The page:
The front page of the Stars and Stripes newspaper, which includes the photo of US General Eisenhower decorating soldiers on parade, as well as five columns of dense text.
The Stars and Stripes, London edition, 5 July 1944; this can be found on the full-text e-resource 'Service Newspapers of World War Two.'

Currently, the British Library subscribes to three of Proquest’s Historical Newspapers: The New York Times (1851-2017), The Baltimore Afro-American (1893-1988) and the Communist Historical Newspaper Collection. All offer full-text facsimile copies, but they are not accessible remotely. The New York Times probably needs no further discussion. The Baltimore Afro-American was founded in 1892. Five years later, its printing presses were purchased at auction by John H. Murphy, Sr.  Murphy had been born into slavery in Baltimore in 1840 and in 1868 married Martha Howard, the daughter of a well-to-do free black farmer. Although the Library's digital coverage of the Afro-American ends in 1988, this weekly publication is still in print and is the longest running African American family-owned newspaper in the United States. At its peak, regional editions were being printed in 13 major US cities; it has campaigned with the NAACP on a huge range of civil rights cases; and noteworthy contributors include writer Langston Hughes and artist Romare Bearden.

A five verse poem by Langston Hughes titled 'For A'Lelia.'
Poem by Langston Hughes in honour of A'Lelia Walker, daughter of Madam C.J. Walker and president of the C.J. Walker Company; from the Baltimore Afro-American, 19 August 1931, digitised by Proquest.

The Communist Historical Newspaper Collection offers the full-text editions of nine Communist newspapers published in the US, including The Daily Worker (1924-1958), Daily World (1968-1986), and the Ohio Socialist (1917-1919).

The front page of the Daily Worker newspaper which has eight columns of text, a cartoon and a map.
Daily Worker, 3 July 1940. It is available in the full-text e-resource 'Communist Historical Newspaper Collection, 1919-2013.'

Last but by no means least, we want to flag up the remotely accessible Newsbank Access World News. Despite its rather understated interface, it is an absolute goldmine if you are doing contemporary US research. It currently offers up-to-the minute full-text (non-facsimile) access to over 1300 US dailies, including Boston Herald (1991 – ); the New York Daily News (NY) (1995 – ); Los Angeles Times (1985 – ); Miami Herald (1982 – ); New York Post (1999 – ) and San Francisco Chronicle (1985 – ). It also offers access to more than 20 news magazines, including The New Yorker, The Nation and The Atlantic; the transcripts of more than 200 major TV news and radio programmes, including 60 Minutes (CBS; 2004 – ) ; CBS Evening News (2005 – ); CNN (2004 – ); Face the Nation (CBS; 2010 – ); Fox News’s various channels (2003 – ); Meet the Press (NBC; 2012 – ); MSNBC (2003 – ); NPR (1990 – ); and PBS NewsHour (2006 – ). On top of this it includes more than 300 web-only news sources and more than 80 newswires, including Associated Press (1997 – ); AP State Wires (from all states, 2010/2011 – ); CNN Wire (2009 – ); and UPI NewsTrack, (2005 – ). It is a truly unique and remarkable resource and we cannot recommend it enough.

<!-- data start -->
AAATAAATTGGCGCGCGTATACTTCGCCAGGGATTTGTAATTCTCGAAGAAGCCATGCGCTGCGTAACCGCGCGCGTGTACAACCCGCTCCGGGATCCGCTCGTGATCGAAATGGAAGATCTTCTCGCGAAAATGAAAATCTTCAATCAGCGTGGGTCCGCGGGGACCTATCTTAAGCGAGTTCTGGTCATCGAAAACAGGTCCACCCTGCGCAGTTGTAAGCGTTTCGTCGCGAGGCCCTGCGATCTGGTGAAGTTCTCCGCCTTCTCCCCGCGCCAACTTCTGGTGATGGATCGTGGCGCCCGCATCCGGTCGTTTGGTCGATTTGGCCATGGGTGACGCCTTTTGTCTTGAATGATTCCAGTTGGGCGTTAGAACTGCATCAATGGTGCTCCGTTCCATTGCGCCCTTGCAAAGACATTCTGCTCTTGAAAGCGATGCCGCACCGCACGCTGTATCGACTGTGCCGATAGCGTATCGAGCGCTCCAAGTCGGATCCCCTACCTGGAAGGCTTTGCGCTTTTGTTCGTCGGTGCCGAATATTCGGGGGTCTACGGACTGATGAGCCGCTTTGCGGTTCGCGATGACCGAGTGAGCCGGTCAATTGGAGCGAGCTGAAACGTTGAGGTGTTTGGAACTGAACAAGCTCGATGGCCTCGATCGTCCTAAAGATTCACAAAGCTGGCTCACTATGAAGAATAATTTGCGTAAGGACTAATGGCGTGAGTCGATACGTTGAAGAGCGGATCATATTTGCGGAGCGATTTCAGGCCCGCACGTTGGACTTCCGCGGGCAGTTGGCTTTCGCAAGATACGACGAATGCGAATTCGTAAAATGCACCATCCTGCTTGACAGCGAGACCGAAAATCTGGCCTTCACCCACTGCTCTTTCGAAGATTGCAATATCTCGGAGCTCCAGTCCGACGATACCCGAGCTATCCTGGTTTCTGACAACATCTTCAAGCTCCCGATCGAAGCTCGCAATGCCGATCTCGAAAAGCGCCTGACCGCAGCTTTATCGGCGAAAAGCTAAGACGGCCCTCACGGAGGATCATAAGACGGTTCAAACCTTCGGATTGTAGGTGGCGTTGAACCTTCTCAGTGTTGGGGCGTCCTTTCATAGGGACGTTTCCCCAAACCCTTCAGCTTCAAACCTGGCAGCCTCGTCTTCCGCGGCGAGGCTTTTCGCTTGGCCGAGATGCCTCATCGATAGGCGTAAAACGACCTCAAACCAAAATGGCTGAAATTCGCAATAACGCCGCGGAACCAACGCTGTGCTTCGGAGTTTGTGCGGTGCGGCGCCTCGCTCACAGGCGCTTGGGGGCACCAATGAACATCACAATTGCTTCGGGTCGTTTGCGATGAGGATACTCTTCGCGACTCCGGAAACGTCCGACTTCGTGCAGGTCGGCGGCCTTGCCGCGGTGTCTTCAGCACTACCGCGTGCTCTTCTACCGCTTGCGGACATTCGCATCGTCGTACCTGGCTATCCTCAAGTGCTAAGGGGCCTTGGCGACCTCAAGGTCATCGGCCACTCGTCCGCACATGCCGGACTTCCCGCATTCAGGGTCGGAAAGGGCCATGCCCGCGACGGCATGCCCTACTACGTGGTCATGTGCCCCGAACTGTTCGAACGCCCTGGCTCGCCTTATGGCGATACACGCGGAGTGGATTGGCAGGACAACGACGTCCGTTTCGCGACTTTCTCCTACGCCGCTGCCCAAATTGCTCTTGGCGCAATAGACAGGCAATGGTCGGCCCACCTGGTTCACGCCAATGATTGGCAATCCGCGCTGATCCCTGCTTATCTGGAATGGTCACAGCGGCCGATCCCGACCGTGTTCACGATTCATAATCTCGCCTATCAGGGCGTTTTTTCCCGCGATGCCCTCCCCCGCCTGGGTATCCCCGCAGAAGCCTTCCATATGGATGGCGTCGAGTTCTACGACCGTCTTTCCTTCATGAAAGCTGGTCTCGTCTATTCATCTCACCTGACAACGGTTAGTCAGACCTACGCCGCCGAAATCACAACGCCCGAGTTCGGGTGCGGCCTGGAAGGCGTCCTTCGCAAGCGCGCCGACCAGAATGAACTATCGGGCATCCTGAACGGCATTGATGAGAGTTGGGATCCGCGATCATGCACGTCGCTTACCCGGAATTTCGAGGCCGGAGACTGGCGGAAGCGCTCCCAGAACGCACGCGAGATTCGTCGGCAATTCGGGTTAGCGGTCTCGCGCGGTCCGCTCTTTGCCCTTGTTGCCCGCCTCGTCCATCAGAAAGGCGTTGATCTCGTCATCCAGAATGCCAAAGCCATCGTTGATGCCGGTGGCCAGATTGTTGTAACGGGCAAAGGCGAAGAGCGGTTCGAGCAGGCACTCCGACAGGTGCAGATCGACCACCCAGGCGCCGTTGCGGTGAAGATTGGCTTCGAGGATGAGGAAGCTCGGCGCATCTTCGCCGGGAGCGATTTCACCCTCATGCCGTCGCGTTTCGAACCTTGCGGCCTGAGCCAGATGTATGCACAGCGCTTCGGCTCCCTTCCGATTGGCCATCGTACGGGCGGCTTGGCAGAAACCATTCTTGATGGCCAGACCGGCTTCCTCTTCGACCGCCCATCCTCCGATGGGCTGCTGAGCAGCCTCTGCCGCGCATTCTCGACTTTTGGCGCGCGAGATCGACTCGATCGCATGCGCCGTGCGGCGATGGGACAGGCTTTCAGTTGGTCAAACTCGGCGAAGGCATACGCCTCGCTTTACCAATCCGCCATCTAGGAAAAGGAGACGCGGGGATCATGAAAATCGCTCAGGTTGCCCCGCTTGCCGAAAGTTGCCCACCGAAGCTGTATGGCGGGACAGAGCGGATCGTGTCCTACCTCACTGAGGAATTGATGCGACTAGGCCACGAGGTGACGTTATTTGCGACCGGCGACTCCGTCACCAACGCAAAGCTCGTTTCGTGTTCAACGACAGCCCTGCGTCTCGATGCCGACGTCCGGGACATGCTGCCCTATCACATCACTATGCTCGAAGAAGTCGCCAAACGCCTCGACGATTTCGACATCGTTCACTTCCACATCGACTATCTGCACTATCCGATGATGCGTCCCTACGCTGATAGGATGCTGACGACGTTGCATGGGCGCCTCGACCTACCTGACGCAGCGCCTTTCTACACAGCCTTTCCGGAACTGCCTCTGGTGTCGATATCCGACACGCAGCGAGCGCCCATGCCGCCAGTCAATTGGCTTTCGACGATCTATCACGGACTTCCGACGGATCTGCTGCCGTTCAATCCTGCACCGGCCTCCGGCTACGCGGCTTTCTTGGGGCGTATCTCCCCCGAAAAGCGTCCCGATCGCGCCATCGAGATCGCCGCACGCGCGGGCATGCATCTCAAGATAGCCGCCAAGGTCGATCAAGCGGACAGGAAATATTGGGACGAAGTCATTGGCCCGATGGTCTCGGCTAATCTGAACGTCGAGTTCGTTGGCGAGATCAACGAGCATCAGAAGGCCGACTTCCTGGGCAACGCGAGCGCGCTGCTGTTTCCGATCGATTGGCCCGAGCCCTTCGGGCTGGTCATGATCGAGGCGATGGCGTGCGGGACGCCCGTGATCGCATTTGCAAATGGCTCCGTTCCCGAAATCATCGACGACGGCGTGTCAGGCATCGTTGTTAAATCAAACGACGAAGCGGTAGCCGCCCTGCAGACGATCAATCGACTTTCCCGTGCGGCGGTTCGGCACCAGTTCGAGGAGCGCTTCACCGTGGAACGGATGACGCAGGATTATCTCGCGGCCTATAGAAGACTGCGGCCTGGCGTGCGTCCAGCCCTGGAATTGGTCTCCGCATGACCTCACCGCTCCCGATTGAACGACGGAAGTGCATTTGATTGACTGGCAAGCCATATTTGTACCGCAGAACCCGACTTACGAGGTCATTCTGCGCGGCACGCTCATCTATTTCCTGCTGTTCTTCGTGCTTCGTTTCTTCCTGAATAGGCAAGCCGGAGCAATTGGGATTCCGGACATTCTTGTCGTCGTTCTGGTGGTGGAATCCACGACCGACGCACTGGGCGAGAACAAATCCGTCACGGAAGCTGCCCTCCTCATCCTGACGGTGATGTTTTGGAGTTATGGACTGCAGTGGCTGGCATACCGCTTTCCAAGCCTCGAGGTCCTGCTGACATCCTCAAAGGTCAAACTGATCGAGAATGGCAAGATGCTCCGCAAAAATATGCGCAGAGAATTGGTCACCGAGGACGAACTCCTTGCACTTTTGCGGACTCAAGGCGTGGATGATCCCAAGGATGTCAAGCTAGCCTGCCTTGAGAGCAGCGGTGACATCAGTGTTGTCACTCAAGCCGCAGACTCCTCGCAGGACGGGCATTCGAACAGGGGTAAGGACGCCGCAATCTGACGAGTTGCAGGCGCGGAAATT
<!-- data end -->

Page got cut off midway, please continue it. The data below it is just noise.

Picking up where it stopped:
Next month we will be having a look at some of our broad-brush ‘bibliographic e-resources’. This type of database offers you lists of sources (books, journal articles etc) that you will then need to track down elsewhere. These e-resources are particularly useful at the beginning of a project when you are trying to get a sense of the research landscape, but are equally valuable at the end, when you need to make sure you have caught everything that has been published in the previous few months.

 

 

 

23 November 2021

Shoot Me with Flowers

The British Library’s Caribbean Collections recently acquired a beautifully compact volume of poetry by the writer John Agard.

Shoot Me with Flowers was the writer’s first collection of poetry which he self-published in his birth home Guyana.

Jon Purday, a retired British Library staff member who volunteers with Oxfam in Boroughbridge, Harrogate spotted Shoot Me with Flowers in October and contacted the Library. Once catalogued, the book will be available for enjoyment and research.

While surprisingly inexpensive, the little book is a big treasure for the British Library. It is also a personal highlight for a couple of reasons: my appointment as Curator of the Caribbean Collections began in September and John Agard is someone I have known for some years! We saw each other some days after the Oxfam find and I told him that the BL would be acquiring Shoot Me with Flowers to which his proud response was “Self-published you know!”

Earlier this month within a day of the Harrogate Advertiser running an article on the discovery and subsequent acquisition of Shoot Me with Flowers, John Agard became the first poet to win the BookTrust Lifetime Achievement Award. An apt turn up for the books!

Nicole-Rachelle Moore is the British Library's Curator for its Caribbean Collections

 

Photo of John Agard taken in October 2021 at House of St. Barnabas, London

 

Front cover of Shoot Me with Flowers

Introduction to Shoot Me with Flowers

Images by Nicole-Rachelle Moore 2021

17 November 2021

The Eccles Centre at 30

The Eccles Centre for American Studies was formally opened in November 1991. In this blog its newest member of staff – Polly Russell, Head – and its most long-standing – Jean Petrovic, Bibliographical Editor – reflect on the Centre’s development over the past three decades.

Polly Russell, Head

Last month, in a meeting at the British Library, Catherine Eccles gave me a few papers she had discovered relating to the early years of the Eccles Centre. These included this copy of the speech given by David Eccles at the Centre’s official opening in November 1991: